In February 2019, the U.S. District Court for the Southern District of New York denied petitioner Hanwei Guo’s discovery application after determining that the China International Economic and Trade Arbitration Commission (CIETAC) did not qualify as a “foreign or international tribunal” under 28 U.S.C. § 1782(a). That ruling – blogged about here – was based primarily on the Second Circuit’s decision in National Broadcasting Co. (NBC). On appeal, Guo argued that NBC was no longer good law, having been overruled or otherwise undermined by the U.S. Supreme Court’s decision in Intel Corp. While acknowledging that courts following Intel have reached diverging conclusions on the issue of whether a private foreign arbitration falls within section 1782(a), the Second Circuit rejected the notion that Intel undermined NBC. Rather, the court declared that NBC remains binding in the Second Circuit.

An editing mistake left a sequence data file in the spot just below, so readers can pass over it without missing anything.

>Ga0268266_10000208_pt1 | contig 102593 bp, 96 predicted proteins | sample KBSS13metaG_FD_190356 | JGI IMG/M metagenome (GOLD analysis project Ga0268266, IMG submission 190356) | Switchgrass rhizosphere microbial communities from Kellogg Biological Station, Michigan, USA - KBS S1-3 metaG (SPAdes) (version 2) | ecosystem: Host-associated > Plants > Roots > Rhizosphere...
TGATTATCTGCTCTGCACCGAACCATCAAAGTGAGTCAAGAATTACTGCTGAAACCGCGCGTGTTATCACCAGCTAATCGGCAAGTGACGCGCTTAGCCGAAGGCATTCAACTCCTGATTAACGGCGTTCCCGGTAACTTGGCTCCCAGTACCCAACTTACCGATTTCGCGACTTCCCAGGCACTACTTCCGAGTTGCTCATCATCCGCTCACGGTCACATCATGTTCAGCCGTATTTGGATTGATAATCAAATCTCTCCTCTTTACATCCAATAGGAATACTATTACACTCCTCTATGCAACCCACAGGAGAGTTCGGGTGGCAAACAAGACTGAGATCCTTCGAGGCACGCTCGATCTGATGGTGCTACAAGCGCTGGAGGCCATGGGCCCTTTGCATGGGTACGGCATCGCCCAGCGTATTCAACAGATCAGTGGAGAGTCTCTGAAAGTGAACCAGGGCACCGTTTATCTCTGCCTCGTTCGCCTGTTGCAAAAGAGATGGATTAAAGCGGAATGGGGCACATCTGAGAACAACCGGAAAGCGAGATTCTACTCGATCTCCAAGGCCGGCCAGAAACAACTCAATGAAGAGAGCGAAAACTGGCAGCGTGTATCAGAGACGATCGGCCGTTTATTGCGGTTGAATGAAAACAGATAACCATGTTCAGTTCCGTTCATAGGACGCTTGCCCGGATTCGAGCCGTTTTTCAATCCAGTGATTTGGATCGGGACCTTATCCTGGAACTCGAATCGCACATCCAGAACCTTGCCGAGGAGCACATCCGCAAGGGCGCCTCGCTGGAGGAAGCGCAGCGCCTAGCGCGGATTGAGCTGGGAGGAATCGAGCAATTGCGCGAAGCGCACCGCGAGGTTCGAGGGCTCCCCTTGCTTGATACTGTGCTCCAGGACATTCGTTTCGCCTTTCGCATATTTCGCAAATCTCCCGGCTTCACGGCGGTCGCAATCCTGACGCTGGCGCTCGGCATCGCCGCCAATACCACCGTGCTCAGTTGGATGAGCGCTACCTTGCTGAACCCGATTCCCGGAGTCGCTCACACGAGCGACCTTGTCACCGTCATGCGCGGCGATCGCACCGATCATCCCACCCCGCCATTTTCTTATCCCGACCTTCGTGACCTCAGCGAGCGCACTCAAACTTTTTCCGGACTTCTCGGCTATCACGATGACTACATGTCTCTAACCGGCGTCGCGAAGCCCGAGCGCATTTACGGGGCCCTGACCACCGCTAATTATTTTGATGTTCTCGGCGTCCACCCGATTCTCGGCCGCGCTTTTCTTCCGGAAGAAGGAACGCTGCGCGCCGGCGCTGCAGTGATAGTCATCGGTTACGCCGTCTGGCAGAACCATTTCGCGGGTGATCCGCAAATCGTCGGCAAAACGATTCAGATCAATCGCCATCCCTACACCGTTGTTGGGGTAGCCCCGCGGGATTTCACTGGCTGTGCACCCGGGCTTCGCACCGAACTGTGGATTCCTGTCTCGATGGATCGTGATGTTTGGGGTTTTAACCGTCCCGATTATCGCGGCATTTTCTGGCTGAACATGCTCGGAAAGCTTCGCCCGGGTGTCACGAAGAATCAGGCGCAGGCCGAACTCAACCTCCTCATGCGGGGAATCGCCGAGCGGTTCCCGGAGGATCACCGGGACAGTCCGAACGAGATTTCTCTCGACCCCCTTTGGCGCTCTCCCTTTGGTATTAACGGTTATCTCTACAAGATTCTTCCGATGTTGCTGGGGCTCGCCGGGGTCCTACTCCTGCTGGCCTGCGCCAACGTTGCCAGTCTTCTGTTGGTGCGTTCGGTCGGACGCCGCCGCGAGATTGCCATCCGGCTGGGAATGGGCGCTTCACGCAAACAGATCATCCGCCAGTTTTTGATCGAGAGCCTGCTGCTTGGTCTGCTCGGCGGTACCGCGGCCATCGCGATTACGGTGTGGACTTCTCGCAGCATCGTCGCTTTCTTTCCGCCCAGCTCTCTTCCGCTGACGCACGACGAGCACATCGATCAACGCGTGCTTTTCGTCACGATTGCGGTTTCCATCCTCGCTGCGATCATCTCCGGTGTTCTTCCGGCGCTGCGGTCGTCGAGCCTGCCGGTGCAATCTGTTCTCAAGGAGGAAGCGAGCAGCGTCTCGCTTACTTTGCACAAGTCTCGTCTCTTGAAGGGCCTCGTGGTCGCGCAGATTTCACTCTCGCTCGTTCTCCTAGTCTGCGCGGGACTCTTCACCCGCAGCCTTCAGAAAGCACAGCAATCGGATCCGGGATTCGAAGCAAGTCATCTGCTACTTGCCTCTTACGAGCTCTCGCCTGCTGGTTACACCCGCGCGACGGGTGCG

Turning to the merits of the appeal, the Second Circuit agreed with the district court that CIETAC arbitration is a private international commercial arbitration, thus falling outside the scope of section 1782(a)’s “foreign or international tribunal” requirement. The court clarified that in determining whether arbitration is a “foreign or international tribunal,” the inquiry does not turn on the governmental or nongovernmental origins of the entity in question, but whether the body possesses the functional attributes most commonly associated with private arbitration. Considering the relevant factors, the functional attributes of CIETAC arbitrations were found to clearly fall outside the scope of the tribunals contemplated by section 1782. As such, the Second Circuit affirmed the district court order denying Guo’s petition.
In re Application of Hanwei Guo, No. 19-781 (2d Cir. July 8, 2020).